Punjabi music has a rich history and many classic songs, and while they are known within the community, it’s time efforts are made to widen its reach further, writes Narendra Kusnur
Just over two decades ago, it had become a fad. Quite a few Hindi film songs would have a couple of Punjabi words, just to add a certain flavour. Examples were ‘Tera Roop Balle Balle’ from Soldier, ‘Aaja Mahiya’ from Fiza and ‘You Are My Soniya’ from Kabhi Khushi Kabhi Gham. Industry-watchers felt that this was done following the success of Punjabi pop in the late 1990s, and to cater to the Punjabi diaspora in the UK, US and Canada.
Of course, there had been Punjabi songs in Hindi films before that, which used the actual language rather than a smattering of words. Back in 1956, the Raj Kapoor film Jagte Raho had ‘Main Koi Jhooth Boliyan’ by Mohammed Rafi and S Balbir. Rafi also sang the popular ‘Main Jatt Yamla Pagla Deewana’ in the 1975 Dharmendra film Pratigya. But what happened after 2000 was unexpected. The trend of using Punjabi words or entire songs only continued to grow. In 2019, one heard such numbers in Student of the Year 2, Luka Chuppi, Jabariya Jodi and Simbba. Of course, there have been cases when the subject and geographical setting demanded it, like in the recent Chandigarh Kare Aashiqui. But more often than not, such words have just been forced without any valid reason.
The truth, of course, is that there is much more to the genre than such film songs. Like all other forms of regional music, Punjabi music can be divided into commercial and traditional forms. But before we go into detail about them, here’s a look at some facts. Before the lockdown, the Punjabi music industry was estimated to be at Rs 700 crore, making it the largest outside the Hindi film market in India. There were about 400 registered music labels, and observers say that in Mohali, some 20 songs were released daily.
Things were, of course, affected after the lockdown, especially with most Punjabi musicians depending on live shows. Many artistes took the digital route, releasing their music on streaming platforms or doing online shows on a smaller-scale. However, that option seemed to have had mixed results. Now, though shows have officially started, because of the restrictions and lower attendance, it will take a while to return to earlier levels.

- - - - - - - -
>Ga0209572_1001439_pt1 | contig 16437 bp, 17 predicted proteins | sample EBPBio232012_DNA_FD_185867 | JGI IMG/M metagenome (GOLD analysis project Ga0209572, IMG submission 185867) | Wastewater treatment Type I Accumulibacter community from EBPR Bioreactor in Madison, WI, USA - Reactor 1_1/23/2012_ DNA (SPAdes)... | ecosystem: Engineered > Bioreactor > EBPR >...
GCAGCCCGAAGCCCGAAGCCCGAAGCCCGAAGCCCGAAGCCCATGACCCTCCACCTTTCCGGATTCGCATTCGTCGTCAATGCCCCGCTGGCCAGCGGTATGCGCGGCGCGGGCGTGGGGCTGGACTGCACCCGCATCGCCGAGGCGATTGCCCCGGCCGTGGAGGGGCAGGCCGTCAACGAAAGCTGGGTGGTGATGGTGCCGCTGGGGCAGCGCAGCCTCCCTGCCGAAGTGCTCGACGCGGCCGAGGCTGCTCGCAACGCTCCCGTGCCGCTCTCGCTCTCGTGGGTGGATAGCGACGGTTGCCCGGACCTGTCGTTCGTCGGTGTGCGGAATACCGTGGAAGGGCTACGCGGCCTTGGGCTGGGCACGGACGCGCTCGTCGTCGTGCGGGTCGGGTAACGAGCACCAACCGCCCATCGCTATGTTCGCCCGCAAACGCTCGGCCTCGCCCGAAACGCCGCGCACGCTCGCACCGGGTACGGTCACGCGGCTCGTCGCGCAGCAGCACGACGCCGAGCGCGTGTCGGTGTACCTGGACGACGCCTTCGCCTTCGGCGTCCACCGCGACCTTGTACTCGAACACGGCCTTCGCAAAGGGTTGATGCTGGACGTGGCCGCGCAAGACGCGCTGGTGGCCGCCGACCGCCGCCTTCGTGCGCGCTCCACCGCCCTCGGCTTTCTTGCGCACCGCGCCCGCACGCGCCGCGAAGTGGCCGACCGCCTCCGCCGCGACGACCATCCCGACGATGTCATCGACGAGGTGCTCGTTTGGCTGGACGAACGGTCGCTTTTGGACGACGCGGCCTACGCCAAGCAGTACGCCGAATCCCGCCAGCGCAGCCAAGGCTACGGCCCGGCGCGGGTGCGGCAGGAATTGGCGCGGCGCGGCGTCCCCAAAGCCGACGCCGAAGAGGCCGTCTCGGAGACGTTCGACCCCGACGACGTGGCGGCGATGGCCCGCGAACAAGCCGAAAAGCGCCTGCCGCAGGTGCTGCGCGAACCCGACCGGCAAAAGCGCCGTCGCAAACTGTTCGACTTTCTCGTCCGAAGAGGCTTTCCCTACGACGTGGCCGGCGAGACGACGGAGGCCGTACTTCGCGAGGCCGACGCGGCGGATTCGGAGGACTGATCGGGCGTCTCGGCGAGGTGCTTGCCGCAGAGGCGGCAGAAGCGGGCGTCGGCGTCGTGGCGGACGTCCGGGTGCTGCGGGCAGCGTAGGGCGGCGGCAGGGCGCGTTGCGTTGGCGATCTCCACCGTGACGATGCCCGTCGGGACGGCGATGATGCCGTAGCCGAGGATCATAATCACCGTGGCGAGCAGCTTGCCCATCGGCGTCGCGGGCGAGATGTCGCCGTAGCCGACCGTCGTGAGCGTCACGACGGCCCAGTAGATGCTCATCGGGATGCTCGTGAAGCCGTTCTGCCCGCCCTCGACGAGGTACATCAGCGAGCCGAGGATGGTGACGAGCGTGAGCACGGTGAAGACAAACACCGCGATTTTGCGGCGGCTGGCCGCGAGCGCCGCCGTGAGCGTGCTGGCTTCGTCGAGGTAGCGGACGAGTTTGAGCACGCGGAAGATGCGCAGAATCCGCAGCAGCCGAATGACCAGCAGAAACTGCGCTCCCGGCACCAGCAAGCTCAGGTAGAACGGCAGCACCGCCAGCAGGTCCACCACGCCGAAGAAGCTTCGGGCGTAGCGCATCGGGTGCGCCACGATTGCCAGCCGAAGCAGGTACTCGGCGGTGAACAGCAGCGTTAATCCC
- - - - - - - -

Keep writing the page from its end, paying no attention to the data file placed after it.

Like most forms of regional music, this genre is also rooted in folk and classical forms. Emotions were expressed through songs, and Punjabis had tunes for birth, marriage, old age and death. There were songs describing the hard work and bravery of the Punjabi people, and those that represented its culture and history. There are also different songs for different festive occasions. They have Lohri (on January 13) and Maghi for change in season, and Baisakhi for harvesting time. There were special songs and dances for women, called Giddha. These would celebrate the rains, or the return to their parents’ home for festivals.
There would be romantic songs, with folklore-based characters like Jugni, Maahiya, Heer and Ranjha, Sohni and Mahiwal, Mirza and Sahiban. Or there would be songs dedicated to historical characters, or religious songs. The dhol drum, tumbi stringed instrument, sarangi bowed instrument, the algoza flute, chimta tongs and kanjari drum were used. It’s said that while 87 instruments were used earlier by Punjabi folk musicians, only 55 are used now.
Punjab also made a contribution to classical music, with the Patiala, Shamchorasi, Kapurthala, Talwandi and Punjab gharanas originating from there. While vocalist Ustad Bade Ghulam Ali Khan and Pakistani singer Ghulam Ali represent the Patiala gharana, the Punjab gharana is known for the tabla-playing mastery of Ustad Allarakha and his son Ustad Zakir Hussain.
Besides that, there was devotional music. Gurbani Sangeet was sung by the Sikh community in the form of shabds or hymns taken from the preaching of Sikh gurus. The rabab and taus stringed instruments, saranda and dilruba bowed instruments, and pakhawaj drum were used. The Punjabi language was also used in Sufi kaafis by great poets Baba Bulleh Shah and Hazrat Shah Hussain. Sufi singers like Pakistan’s late Ustad Nusrat Fateh Ali Khan, Abida Parveen, Sabri Brothers and India’s Wadali Brothers, and Pakistani Sufi-rock bands Junoon and Mekaal Hasan Band have sung in Punjabi.